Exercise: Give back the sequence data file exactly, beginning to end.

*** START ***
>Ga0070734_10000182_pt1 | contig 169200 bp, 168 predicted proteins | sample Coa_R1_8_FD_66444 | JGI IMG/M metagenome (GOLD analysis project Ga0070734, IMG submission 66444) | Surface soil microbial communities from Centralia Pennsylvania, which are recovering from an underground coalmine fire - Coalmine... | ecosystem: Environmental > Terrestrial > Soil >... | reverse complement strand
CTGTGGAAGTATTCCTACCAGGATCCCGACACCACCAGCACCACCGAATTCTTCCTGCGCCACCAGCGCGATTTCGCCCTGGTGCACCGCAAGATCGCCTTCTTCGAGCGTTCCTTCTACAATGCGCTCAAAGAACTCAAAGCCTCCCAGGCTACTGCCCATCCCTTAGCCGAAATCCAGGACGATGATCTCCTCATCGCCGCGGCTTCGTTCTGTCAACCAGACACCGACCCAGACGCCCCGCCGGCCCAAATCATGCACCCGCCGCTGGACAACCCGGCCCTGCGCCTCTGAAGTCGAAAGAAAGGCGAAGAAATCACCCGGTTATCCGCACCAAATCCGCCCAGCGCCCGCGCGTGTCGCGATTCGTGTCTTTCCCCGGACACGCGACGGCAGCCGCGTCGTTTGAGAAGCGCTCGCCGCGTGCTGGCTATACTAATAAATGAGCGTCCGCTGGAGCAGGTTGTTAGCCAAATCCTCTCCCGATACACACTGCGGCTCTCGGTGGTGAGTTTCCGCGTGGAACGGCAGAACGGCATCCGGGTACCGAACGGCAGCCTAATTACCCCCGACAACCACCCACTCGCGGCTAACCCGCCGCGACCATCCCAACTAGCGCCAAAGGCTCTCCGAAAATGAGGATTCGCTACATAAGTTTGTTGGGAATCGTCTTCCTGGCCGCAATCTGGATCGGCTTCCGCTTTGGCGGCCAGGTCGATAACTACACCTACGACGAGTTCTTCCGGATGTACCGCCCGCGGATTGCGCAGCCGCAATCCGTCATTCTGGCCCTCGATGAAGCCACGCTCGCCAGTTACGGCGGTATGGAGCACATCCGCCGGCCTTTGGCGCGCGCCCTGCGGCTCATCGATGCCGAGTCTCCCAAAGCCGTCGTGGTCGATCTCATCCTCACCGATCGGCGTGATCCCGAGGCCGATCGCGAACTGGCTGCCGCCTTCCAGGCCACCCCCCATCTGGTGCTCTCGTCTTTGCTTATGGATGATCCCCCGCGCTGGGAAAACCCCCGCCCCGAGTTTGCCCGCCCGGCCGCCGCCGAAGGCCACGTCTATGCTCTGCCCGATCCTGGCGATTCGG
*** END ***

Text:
>Ga0070734_10000182_pt1 | contig 169200 bp, 168 predicted proteins | sample Coa_R1_8_FD_66444 | JGI IMG/M metagenome (GOLD analysis project Ga0070734, IMG submission 66444) | Surface soil microbial communities from Centralia Pennsylvania, which are recovering from an underground coalmine fire - Coalmine... | ecosystem: Environmental > Terrestrial > Soil >... | reverse complement strand
CTGTGGAAGTATTCCTACCAGGATCCCGACACCACCAGCACCACCGAATTCTTCCTGCGCCACCAGCGCGATTTCGCCCTGGTGCACCGCAAGATCGCCTTCTTCGAGCGTTCCTTCTACAATGCGCTCAAAGAACTCAAAGCCTCCCAGGCTACTGCCCATCCCTTAGCCGAAATCCAGGACGATGATCTCCTCATCGCCGCGGCTTCGTTCTGTCAACCAGACACCGACCCAGACGCCCCGCCGGCCCAAATCATGCACCCGCCGCTGGACAACCCGGCCCTGCGCCTCTGAAGTCGAAAGAAAGGCGAAGAAATCACCCGGTTATCCGCACCAAATCCGCCCAGCGCCCGCGCGTGTCGCGATTCGTGTCTTTCCCCGGACACGCGACGGCAGCCGCGTCGTTTGAGAAGCGCTCGCCGCGTGCTGGCTATACTAATAAATGAGCGTCCGCTGGAGCAGGTTGTTAGCCAAATCCTCTCCCGATACACACTGCGGCTCTCGGTGGTGAGTTTCCGCGTGGAACGGCAGAACGGCATCCGGGTACCGAACGGCAGCCTAATTACCCCCGACAACCACCCACTCGCGGCTAACCCGCCGCGACCATCCCAACTAGCGCCAAAGGCTCTCCGAAAATGAGGATTCGCTACATAAGTTTGTTGGGAATCGTCTTCCTGGCCGCAATCTGGATCGGCTTCCGCTTTGGCGGCCAGGTCGATAACTACACCTACGACGAGTTCTTCCGGATGTACCGCCCGCGGATTGCGCAGCCGCAATCCGTCATTCTGGCCCTCGATGAAGCCACGCTCGCCAGTTACGGCGGTATGGAGCACATCCGCCGGCCTTTGGCGCGCGCCCTGCGGCTCATCGATGCCGAGTCTCCCAAAGCCGTCGTGGTCGATCTCATCCTCACCGATCGGCGTGATCCCGAGGCCGATCGCGAACTGGCTGCCGCCTTCCAGGCCACCCCCCATCTGGTGCTCTCGTCTTTGCTTATGGATGATCCCCCGCGCTGGGAAAACCCCCGCCCCGAGTTTGCCCGCCCGGCCGCCGCCGAAGGCCACGTCTATGCTCTGCCCGATCCTGGCGATTCGG